You might want to close your eyes during all the blood and body part letting, but you would be missing some dandy cameo performances interspersed throughout. And I loved how, after warning us individuals aren’t important in the climbing body counts of drug trafficking, characters we spend considerable time watching are dispensed with anonymously. We watch blank faced cleaning crews scrub off globs and patch up bullet holes, readying trucks for the next leg of their delivery. Cold world this is.
Except for its stars. Pitt gets better in each scene, Fassbender, in the least showy role, manages to keep us as shocked by the amorality as he is. Penelope Cruz may be wasted, but Cameron Diaz sure isn’t. Once she gets going here, she’s a scary hoot. Especially in the scene that is sure to be most remembered from this colorfully uneven movie: one, as wonderfully recalled by Bardem, in which Diaz makes love to the hood of his car. He describes it as unforgettable. That’s about right.
Blue is the Warmest Color
How can a movie this good feel so wrong?
Rarely has any coming of age story been this holistically astute. Filmmaker Abdel Kechiche’s adaptation of Julie Maroh’s graphic novel takes us, through about a decade or so of an extraordinary love story. Adele is just 15 when she passes Emma, a somewhat older woman with bright blue hair, on the street, but when their eyes meet, so begins a relationship that is as profound as any first real love can be. Years pass. The schoolgirl earns her teaching certificate. The art student struggles to balance commercial and creative success. They create a home together. Adele rushes home to cook for Emma’s friends. Their initial physical attraction, so overwhelming at first, finds itself in a new place, in a shuffle of exhaustion and mixed expectations. And, as it happens, our lovers face a turning point: do they settle, together, or push the boundaries, looking for something: something more or something else?
I purposely did not read the myriad interviews, articles and gossip items about the schism between Kechiche, Maroh, and his two leading ladies before seeing this film. I like to go into a film with as open a mind as I can; I think that is my job. That being said, ticket buyers may want to know a few things. This movie is 3 hours and 7 minutes long. It is in French, with subtitles. And yes, it is rated NC-17 because of the graphic sex scenes between the two women.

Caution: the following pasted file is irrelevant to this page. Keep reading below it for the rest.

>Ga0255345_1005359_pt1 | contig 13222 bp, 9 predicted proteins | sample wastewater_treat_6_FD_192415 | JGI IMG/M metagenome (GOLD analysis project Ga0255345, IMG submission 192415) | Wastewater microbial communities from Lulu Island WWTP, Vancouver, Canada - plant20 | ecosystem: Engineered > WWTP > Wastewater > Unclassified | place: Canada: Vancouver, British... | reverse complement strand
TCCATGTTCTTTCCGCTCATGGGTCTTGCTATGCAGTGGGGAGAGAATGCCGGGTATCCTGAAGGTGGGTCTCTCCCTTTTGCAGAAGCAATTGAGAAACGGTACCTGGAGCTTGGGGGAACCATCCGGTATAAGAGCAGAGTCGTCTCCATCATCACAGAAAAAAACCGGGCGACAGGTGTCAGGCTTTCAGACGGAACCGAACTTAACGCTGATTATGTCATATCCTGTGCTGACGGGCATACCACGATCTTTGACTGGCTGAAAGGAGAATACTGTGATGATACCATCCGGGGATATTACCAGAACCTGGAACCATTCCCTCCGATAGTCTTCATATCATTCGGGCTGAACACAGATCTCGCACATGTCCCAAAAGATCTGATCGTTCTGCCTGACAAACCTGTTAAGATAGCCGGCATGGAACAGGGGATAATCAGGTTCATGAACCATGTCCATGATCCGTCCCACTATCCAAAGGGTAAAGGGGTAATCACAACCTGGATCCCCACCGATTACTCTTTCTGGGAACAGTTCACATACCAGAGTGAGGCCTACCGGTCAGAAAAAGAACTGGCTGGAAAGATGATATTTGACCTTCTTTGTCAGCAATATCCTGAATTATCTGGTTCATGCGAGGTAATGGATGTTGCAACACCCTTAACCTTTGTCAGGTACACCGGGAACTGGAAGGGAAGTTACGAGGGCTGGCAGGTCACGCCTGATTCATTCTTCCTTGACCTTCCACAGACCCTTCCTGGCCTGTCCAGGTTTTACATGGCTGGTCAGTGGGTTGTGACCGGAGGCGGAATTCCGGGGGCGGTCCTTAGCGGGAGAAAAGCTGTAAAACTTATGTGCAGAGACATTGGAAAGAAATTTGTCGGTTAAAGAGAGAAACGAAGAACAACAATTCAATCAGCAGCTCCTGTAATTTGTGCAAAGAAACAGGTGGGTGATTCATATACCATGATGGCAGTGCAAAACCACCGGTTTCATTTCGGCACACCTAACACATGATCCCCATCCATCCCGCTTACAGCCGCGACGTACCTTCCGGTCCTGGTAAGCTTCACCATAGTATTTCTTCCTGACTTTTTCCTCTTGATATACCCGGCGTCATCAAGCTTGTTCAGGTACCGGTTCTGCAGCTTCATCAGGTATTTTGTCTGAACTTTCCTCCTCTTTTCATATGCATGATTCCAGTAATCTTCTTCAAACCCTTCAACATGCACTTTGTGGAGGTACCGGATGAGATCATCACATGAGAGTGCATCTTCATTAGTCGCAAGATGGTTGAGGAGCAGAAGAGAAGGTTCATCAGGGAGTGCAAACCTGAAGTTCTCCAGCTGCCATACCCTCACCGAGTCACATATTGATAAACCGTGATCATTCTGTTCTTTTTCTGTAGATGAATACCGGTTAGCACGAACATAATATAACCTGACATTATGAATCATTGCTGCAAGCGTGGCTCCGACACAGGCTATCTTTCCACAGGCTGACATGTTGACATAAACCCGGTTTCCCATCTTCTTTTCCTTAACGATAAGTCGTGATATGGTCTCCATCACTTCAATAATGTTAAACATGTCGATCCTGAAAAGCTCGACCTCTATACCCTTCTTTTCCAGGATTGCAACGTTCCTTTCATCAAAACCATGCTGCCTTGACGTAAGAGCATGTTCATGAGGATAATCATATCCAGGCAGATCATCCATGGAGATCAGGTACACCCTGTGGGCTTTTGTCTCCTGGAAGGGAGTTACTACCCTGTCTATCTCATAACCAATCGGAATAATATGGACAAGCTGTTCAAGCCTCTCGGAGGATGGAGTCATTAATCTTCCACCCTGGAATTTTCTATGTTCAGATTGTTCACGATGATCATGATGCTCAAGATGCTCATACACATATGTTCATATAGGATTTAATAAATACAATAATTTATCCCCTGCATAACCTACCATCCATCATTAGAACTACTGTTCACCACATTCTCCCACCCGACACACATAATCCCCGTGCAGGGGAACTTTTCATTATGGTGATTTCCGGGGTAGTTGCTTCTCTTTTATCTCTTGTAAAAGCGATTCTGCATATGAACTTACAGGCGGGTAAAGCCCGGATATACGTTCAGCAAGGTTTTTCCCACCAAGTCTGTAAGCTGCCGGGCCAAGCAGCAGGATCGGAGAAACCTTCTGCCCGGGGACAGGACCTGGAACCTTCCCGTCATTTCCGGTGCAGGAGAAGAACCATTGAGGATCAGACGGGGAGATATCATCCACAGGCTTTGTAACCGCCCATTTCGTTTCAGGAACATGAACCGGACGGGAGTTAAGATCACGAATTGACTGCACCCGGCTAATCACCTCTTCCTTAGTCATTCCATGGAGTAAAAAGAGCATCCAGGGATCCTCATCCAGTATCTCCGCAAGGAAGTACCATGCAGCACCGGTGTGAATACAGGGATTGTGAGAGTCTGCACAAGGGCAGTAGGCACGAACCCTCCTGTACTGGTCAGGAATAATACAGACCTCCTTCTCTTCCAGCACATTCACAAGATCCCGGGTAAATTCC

I hope that when other critics rave about the performances of the two leading actresses, they convey the truth here. Both women are so outstanding because the real nakedness of their performances is emotional, not physical. Adele Exarchopoulos is amazing to watch: messy and magnetic. Lea Seydoux, in a stretch from her more traditional film work, is equally compelling. Together, they are combustible.
And yet, appreciative as I am of the storytelling, I am also very uncomfortable with the disproportionately lengthy, repetitive and explicit sex scenes. Almost all other parts of Kechiche’s movie are wonderfully edited, packing the punch in a direct but evocative way. The sex between the women leaves nothing to our imagination. Not only is nothing left untouched, as it were; being this suddenly explicit feels exploitive. And that was before I read the articles.
Does it matter that the actresses have complained about their on set demands from the director? Does it matter that said director has been reported to be gay, thus precluding a “he was just getting his rocks off” argument? What matters most to me, for the purposes of this review, is the sad discomfort and disappointment I felt watching these misguided parts of what was an otherwise terrific film, spoil it.
12 Years A Slave
Steve McQueen’s fact-based film about Southern American slavery is uncompromising, insistent, and one of the most powerful films about the subject ever made.